After a brief recess the House of Commons will again be in
session this week and one of the Government Bills up for debate for the first
time is Bill C-55: "The Response to the Supreme Court of Canada Decision in R.
vs. Tse Act”. This is in my view an important Bill although it has to date not
generated a considerable amount of public commentary as opposed to Bill C-30.
While Bill C-30 is now effectively a dead bill, it was frequently
mischaracterized as the “Internet spy bill” even though Bill C-30 did not allow
for any unauthorized “spying” to occur without judicial oversight. Bill C-55 on
the other hand, does pertain to the legislation that allows law enforcement
agencies to engage in lawful but limited surveillance activities without
judicial oversight. I believe that any legislation that allows law enforcement
to engage in acts of surveillance without a court order is important to
Canadians and as such, I will spend much of this week’s report covering Bill
One key aspect of Bill C-55 is to recognize that it does not
create new powers for law enforcement, but rather seeks to clarify existing
legal tools available to police in matters of public safety as a result of a
Supreme Court of Canada legal ruling. Law enforcement at times requires the
ability to respond very quickly in situations where there are urgent
circumstances. Kidnappings, hostage taking and bomb threats are a few examples
where urgent actions are expected of the police to protect innocent victims and
maintain public safety. The kidnapping of 23 year old Vancouver resident Graham
McMynn in April of 2006 and the prompt response by the Vancouver Police
Department in using all of the legal resources available to safely return Mr.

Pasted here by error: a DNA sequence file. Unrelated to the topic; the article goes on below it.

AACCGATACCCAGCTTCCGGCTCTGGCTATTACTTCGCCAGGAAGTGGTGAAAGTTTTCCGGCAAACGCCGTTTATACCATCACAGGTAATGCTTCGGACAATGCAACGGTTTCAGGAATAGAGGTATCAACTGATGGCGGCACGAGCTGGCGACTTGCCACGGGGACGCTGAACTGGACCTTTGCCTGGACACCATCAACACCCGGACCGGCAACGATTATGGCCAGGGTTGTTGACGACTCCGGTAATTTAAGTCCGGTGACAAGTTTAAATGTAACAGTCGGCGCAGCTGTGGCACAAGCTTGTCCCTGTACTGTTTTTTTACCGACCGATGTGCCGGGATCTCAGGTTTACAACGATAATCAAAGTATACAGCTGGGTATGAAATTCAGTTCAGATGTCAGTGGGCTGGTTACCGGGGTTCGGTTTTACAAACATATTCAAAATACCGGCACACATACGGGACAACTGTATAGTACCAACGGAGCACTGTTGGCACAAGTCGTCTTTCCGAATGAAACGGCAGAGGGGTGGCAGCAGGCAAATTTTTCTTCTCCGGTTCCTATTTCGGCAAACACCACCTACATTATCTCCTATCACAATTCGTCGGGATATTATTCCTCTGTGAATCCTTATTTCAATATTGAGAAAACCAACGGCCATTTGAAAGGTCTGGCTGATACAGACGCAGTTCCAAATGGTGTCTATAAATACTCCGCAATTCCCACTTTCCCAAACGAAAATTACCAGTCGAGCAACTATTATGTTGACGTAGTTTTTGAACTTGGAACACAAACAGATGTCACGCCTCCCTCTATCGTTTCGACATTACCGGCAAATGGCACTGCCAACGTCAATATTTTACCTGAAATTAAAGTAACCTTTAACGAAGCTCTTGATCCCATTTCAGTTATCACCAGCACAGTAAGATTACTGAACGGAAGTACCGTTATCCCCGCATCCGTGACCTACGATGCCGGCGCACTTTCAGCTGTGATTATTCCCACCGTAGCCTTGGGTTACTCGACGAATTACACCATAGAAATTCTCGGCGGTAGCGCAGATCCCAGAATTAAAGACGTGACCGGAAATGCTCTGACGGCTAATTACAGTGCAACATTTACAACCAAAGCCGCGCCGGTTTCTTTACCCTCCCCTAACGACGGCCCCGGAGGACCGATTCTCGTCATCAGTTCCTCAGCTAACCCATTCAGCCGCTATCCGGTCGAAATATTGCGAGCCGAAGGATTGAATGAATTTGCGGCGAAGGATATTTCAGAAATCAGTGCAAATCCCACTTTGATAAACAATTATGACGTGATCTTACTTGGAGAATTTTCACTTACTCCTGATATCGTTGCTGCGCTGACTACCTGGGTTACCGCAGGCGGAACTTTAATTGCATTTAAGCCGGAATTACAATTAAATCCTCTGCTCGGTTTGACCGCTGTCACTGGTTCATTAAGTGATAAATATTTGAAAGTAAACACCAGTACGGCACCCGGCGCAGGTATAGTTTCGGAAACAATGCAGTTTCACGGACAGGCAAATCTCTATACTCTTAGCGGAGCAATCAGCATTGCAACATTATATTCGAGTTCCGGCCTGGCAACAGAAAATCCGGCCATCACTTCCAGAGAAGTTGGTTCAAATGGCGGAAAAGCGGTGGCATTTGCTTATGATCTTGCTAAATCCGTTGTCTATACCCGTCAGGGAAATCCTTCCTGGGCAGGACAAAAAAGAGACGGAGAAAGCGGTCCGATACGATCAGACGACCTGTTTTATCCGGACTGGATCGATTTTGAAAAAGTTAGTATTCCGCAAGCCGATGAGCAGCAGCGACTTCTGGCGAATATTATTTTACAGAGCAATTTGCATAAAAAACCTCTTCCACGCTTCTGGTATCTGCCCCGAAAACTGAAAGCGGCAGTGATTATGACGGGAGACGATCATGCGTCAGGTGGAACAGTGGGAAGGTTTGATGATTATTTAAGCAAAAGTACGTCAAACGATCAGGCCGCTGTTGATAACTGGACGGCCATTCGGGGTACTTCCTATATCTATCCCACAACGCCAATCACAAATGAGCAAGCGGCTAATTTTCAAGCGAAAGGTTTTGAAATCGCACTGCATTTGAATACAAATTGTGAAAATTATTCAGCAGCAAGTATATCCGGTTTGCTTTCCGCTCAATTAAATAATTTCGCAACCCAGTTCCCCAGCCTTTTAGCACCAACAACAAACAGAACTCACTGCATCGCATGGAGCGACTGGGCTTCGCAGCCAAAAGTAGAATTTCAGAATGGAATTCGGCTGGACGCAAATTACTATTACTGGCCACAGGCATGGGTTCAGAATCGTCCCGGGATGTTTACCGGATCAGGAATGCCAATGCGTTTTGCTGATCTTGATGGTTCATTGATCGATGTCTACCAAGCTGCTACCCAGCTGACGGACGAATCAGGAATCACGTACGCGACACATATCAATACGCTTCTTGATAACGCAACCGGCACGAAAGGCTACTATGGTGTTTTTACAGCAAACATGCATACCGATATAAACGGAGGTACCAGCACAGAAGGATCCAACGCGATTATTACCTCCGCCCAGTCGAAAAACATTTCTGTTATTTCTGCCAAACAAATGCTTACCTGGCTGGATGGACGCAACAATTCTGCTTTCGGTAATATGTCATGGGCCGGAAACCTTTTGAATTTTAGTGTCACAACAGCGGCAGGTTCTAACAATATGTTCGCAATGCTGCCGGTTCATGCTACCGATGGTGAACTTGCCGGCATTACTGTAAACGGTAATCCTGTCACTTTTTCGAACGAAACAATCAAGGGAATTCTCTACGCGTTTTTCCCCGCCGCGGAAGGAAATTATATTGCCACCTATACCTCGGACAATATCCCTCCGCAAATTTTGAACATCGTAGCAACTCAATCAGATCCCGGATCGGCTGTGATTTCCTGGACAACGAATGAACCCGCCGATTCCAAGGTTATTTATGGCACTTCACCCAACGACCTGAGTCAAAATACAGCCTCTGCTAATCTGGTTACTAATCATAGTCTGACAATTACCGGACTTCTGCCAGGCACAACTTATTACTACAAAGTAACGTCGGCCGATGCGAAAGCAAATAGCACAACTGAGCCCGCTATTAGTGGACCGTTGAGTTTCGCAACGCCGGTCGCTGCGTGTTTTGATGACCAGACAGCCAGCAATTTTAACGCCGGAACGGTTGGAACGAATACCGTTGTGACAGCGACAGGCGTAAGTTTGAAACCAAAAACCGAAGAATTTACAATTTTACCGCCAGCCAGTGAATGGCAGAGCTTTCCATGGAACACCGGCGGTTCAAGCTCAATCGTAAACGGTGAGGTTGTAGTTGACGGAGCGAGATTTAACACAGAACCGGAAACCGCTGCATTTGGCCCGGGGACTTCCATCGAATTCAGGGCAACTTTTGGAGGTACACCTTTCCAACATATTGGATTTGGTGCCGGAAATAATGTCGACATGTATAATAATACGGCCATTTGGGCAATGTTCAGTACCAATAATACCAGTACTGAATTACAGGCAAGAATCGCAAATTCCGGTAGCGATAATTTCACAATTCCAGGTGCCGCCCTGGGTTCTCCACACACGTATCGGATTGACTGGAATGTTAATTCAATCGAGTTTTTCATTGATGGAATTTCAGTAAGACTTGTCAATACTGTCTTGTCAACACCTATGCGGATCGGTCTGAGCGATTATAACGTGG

McMynn to his family serves as a reminder of why legislation in a Bill such as
C-55 is needed.
Currently the laws that govern police use of a wiretap (as it is
frequently referred to as) without court authorization can only occur in
situations where there can be imminent harm as defined in section 184.4 of the
criminal code. From a historical perspective this particular legislation was
passed into law some two decades ago by a former Government in 1993. One of the
oversights of the existing legislation is that there is no legal requirement for
an individual who has been the subject of a wiretap to be notified of this fact
after the incident has occurred. The Supreme Court has ruled that if law
enforcement intercepts private personal communications under section 184.4,
there is an obligation to notify the individual that this action has occurred.
The Supreme Court has further directed Government to respond to this matter by
April 13 of 2013. I mention this last point as often I am asked what factors are
involved in establishing the timing on when various Bills are introduced into
the House of Commons.
Bill C-55 proposes to add new requirements to comply with the
ruling of the Supreme Court of Canada. One new requirement proposes mandatory
notification for any person who has had personal communication intercepted under
this act within 90 days unless a court ordered extension for the notification
period is granted by a judge. A second proposal is to publish annual reports on
the use of “imminent harm” wiretaps so the public can be better informed on
these practices. The final proposal better clarifies and narrows the scope that
allows police officers the ability to use this legislation. The current
definition is broader in also including peace officers. Overall I believe the
proposals in Bill C-55 will provide better balance and help to increase the
transparency of a process that all Canadians should always be aware of. Also
occurring this week is continued debate on Bill C48 “Technical tax Amendments”
and Bill C42 “Enhancing RCMP Accountability Act”. Senate Bill S-7 “Combating
Terrorism Act and S-12 “Incorporation by Reference in Regulation Act” are up for
3rd and 2nd reading debate respectively. Private Members Bill C-463 “Discover
Your Canada Act, C-419 “Language Skills Act” and C-425 “An Act to Amend the
Citizenship Act” are some of the Private members business that will come before
the House this week.
If you have any comments, questions or concerns on these or
any Bill before the House of Commons please do not hesitate to contact me by
phone at 1 800-665-8711 or by email at firstname.lastname@example.org
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Dan Albas is the Member of Parliament for the riding of Central Okanagan-Similkameen-Nicola.
Central Okanagan – Similkameen – Nicola